People often tie the Wuhan ‘reset’ with elections. No Indian prime minister going into an election wants to have a potential border flare-up with China. Unlike Pakistan, it is a bigger power… things can get out of control… You also might not have that sense of confidence. So, it might be a factor. But I don’t think that toning down is election-related. It started after Doklam. We saw signs of it. But we also signs of it as early as December 2017 when Chinese officials came to Delhi and also restarted the Russia-China-India trilateral. China’s concern with President Trump created an opportunity for India and it suited Indian interest to also bring the temperature down. To some extent there remains a capability gap. With the elections coming, you don’t want a crisis, because you will then end up having high-level leadership makes these decisions with one eye on the elections.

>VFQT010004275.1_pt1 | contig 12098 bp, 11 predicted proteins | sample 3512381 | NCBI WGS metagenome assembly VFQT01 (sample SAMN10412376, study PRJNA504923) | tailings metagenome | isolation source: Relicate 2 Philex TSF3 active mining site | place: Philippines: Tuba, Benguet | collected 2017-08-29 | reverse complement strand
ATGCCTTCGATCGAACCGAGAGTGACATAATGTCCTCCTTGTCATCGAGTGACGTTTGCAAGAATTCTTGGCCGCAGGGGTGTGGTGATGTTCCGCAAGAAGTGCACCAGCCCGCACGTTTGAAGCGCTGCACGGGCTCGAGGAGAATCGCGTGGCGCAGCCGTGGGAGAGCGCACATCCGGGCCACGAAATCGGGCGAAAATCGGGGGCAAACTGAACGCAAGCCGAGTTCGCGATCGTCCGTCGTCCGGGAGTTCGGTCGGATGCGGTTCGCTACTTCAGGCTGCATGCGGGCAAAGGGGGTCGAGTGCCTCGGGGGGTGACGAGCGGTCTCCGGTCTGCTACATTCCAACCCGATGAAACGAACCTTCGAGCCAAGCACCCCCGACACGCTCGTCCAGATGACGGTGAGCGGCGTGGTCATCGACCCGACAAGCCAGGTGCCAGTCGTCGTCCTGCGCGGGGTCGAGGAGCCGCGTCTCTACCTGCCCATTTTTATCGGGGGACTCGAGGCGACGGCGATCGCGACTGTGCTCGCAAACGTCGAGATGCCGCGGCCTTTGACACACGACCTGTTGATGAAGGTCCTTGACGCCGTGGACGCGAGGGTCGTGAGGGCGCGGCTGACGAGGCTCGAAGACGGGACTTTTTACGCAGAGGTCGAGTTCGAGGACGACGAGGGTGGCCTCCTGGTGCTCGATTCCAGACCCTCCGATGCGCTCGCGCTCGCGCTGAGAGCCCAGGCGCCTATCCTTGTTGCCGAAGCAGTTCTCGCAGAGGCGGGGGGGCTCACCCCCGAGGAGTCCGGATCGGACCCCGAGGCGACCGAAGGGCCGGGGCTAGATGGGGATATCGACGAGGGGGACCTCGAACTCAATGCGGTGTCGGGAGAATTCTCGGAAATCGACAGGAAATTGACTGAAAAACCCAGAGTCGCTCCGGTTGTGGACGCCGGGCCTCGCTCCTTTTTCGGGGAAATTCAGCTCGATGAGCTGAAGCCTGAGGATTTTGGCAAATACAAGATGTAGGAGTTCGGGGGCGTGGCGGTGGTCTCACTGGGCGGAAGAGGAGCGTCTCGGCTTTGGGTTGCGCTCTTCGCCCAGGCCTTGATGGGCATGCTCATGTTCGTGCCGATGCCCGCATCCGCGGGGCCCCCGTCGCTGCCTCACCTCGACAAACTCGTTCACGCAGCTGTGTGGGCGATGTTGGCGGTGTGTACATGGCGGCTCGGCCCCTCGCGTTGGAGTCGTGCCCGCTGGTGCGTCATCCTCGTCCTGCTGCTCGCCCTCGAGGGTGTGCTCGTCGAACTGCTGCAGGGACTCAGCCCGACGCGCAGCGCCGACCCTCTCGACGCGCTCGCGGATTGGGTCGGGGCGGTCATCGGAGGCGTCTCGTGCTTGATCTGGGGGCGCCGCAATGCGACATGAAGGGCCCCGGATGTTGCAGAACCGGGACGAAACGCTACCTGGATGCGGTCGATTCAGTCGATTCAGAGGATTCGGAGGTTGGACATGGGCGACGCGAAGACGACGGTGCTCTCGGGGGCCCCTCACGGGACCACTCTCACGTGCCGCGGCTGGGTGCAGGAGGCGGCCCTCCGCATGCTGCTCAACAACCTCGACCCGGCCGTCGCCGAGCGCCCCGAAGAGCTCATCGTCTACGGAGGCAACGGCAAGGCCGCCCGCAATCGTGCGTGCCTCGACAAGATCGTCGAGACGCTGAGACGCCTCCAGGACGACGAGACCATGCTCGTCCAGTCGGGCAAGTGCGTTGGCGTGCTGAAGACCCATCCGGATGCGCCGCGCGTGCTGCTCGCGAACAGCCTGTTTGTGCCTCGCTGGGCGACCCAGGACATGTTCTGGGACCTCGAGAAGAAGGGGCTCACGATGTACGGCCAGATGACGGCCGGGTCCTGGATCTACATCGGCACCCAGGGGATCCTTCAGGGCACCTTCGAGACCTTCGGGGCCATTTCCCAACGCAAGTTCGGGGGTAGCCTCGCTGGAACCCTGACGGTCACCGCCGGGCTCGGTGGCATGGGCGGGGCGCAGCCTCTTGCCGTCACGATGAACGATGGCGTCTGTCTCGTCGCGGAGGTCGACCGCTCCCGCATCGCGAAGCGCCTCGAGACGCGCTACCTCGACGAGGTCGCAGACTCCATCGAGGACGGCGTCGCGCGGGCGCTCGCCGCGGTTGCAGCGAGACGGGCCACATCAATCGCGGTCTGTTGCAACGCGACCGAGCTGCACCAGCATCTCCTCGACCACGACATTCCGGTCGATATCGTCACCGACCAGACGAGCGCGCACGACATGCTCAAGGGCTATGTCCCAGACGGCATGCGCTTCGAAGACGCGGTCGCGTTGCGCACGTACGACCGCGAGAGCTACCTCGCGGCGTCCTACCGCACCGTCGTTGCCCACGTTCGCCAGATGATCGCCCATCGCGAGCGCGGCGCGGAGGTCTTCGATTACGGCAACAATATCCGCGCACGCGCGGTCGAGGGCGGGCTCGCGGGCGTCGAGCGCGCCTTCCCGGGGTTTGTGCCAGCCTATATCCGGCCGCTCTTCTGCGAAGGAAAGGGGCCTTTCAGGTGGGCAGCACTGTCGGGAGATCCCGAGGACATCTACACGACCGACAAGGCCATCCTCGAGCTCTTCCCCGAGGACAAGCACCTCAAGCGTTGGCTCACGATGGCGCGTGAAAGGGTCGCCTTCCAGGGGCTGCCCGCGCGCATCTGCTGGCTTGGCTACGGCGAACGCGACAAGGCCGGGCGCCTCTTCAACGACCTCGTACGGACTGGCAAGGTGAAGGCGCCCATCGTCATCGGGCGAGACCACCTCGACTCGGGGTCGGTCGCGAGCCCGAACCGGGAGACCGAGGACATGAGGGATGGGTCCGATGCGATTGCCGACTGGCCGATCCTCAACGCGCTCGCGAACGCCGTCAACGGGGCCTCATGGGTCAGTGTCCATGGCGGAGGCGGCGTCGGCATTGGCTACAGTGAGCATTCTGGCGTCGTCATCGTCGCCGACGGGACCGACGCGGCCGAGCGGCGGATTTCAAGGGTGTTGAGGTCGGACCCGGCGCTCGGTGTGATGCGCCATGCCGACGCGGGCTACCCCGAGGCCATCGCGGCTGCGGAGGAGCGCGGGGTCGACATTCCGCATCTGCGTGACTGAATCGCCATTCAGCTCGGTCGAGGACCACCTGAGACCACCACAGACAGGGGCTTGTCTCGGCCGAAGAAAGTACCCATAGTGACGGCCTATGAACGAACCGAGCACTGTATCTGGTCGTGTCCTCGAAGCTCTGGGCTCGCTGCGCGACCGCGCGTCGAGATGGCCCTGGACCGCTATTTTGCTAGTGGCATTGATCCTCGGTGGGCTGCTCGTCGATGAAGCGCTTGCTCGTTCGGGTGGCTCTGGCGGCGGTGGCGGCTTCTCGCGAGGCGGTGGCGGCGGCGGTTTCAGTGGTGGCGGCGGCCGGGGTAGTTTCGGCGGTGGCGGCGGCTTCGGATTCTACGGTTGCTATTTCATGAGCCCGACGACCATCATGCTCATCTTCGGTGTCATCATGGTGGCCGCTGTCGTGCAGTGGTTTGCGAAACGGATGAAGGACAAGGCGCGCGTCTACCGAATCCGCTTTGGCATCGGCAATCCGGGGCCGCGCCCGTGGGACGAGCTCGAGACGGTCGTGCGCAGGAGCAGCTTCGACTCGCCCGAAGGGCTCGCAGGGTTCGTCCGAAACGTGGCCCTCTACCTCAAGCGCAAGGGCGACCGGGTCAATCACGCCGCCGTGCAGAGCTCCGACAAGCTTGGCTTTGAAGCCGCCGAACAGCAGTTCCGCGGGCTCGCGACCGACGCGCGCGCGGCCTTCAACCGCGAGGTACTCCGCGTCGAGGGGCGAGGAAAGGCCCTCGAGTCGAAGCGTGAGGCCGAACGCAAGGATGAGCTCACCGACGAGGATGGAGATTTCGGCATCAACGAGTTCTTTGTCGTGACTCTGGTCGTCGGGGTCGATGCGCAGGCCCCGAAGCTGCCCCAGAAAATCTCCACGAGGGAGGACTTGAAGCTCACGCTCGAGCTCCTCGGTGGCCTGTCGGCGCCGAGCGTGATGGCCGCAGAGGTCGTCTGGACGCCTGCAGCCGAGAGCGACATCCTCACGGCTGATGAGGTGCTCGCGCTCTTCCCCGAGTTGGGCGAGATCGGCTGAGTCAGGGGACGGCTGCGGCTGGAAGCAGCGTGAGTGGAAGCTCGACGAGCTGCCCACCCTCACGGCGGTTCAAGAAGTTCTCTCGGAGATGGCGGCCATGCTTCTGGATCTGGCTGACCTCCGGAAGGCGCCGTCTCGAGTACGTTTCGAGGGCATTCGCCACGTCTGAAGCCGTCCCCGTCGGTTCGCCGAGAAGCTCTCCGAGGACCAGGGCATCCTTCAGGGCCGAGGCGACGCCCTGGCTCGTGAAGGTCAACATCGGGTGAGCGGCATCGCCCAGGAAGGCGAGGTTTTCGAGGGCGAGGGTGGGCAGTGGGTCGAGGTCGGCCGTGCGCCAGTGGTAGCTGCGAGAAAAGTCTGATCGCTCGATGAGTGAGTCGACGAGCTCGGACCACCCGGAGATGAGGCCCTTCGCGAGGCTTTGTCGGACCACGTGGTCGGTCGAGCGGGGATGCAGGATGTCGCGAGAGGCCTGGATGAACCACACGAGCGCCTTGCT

Can China use border dispute as a tool to achieve some sort of objectives during the Indian election season?
Even they wouldn’t know how that plays, right? Not just this prime minister but it would be harder for any Indian prime minister to back down if there’s an election. We assume that the Chinese want escalation but actually what they want is to be able to do these things (incursions or salami-slicing of territory) without anybody pushing back. We see an example of this in South China Sea. But China, too, perhaps realizes that in an election situation there is very little incentive for an Indian politician to back down.
Some analysts feel that India’s current trade deficit with China is so huge that we have ended up funding China’s containment strategy of India. What's your take?